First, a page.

Team dynamics take time and patience
Not everyone works like you do. While that might seem obvious, it’s easy to forget, which can derail progress and your team dynamics!
It’s challenging when you’re trying to accomplish something with someone who has a completely foreign approach. Instead of recognizing and appreciating the difference, we start to get tense and frustrated that things aren’t going as we expected. That’s a signal that it’s time for a mindset change.
Getting to know another style takes time and patience
Our new foster dog is reminding me of this valuable lesson. Mayflower, a 120-lb brindle mastiff is timid around new people. So much so that the process of fostering her is an involved operation, taking time and patience, both necessary as a precursor to eventual success of her living at our home.
Instead of the typical same-day ‘meet and greet’ introduction before you head home together, Mayflower and I have been getting to know each other over the last three weeks. I visit her at the shelter, just hanging out together in the same space.
During the first week, she refused to walk with me unless someone else she knew was with us. If that person walked away, leaving us alone, Mayflower would plant her large, strong frame on the ground, not moving. She wasn’t angry nor aggressive, just uncomfortable with me–her actions made that loud and clear. (When you want to make a statement, being a large dog is an advantage!)
Mayflower’s strength offers another important reminder for managers: she has the advantage of size, making it harder for me to drag her along. It would have been very difficult to budge her, so I didn’t even try. Working with a 10-lb chihuahua would have made it much more tempting just to tug hard, insisting on MY way. But it would not have been the right thing to do.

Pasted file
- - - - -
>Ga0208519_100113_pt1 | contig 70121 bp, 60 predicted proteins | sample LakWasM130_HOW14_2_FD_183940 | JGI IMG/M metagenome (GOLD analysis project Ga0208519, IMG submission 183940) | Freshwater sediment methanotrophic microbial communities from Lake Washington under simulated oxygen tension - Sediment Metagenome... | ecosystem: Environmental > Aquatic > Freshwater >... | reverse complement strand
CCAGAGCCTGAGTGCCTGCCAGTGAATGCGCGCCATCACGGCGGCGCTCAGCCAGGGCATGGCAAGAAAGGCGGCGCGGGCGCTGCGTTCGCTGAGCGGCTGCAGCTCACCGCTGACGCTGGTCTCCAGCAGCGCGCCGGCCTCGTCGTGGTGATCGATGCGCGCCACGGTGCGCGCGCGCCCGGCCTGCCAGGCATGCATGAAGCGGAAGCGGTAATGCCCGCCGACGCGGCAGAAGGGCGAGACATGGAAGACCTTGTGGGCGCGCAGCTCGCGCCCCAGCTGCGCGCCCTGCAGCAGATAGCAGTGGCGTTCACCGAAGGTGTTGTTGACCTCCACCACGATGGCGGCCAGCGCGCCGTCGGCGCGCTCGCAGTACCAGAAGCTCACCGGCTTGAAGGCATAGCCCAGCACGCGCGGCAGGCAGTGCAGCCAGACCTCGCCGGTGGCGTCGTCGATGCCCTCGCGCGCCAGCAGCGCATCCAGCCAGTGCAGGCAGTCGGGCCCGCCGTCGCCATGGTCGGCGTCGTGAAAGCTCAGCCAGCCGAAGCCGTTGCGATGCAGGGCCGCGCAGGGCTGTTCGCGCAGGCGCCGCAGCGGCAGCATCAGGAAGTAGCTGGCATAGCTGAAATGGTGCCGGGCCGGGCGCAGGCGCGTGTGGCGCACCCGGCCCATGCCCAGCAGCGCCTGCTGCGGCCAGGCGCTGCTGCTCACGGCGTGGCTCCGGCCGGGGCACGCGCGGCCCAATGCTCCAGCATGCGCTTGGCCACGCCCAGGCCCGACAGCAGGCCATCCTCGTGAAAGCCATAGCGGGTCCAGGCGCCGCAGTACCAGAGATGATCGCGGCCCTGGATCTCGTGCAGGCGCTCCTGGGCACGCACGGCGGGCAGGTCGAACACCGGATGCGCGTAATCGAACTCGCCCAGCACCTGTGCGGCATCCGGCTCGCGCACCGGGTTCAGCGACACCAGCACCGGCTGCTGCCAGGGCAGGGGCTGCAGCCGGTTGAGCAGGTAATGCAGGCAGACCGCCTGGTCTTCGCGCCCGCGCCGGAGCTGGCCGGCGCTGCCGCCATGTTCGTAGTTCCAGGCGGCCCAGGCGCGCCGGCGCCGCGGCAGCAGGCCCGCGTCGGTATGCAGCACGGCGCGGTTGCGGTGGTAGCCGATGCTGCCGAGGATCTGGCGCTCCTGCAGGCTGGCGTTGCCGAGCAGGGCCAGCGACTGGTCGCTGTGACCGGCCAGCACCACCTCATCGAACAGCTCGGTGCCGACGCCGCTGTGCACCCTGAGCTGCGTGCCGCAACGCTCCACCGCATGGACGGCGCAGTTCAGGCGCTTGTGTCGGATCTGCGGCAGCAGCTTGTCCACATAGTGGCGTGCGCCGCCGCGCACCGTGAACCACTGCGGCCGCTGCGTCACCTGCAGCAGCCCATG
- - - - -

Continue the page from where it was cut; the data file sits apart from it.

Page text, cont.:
The lesson here: Don’t manhandle people because of your positional power. It won’t make your team members trust you as a safe and supportive ally. Building relationships takes active participation from both sides, no matter what the size or level of authority.
Find other ways to accurately understand each other. Reliable, validated assessments are an ideal, objective method for looking at different work styles through the lens of a common language. Seeing results on paper removes the judgment and allows you to gain perspective about your team dynamics. This provides a platform for discussion so you can realize the value of each style, moving beyond a sense of right or wrong.
Recognize any feelings of frustration but don’t let them dictate your actions
My husband and I knew what we were getting into when we agreed to foster Mayflower. When the shelter reached out to ask if we were interested, they were clear about what it would take. Even with their amazing support and resources, there are times when I want Mayflower to be moving faster than she is. But as is the case with managers, you have to move at the pace of the other person if you want the best results.
Yes, you can be frustrated. That’s only human (and canine, too!). But recognize it as part of the process and re-direct that feeling to understanding.
When we push people in ways that disregard their opinions, beliefs, or comfort zones, we erode trust and damage our team dynamics. Yes, we can (and should!) ask people to grow and develop. That’s exactly what we’re asking Mayflower to do. For successful outcomes, we need to provide an environment that protects a person’s safety (physical and mental). Honest discussion, some compromise, and a little time and patience will help to ensure mutual understanding of the goals and outcomes.
Working together will allow you to walk in tandem rather than opposition. Tug gently on the leash for encouragement but don’t drag it with your employee kicking and screaming. That will get you nowhere.
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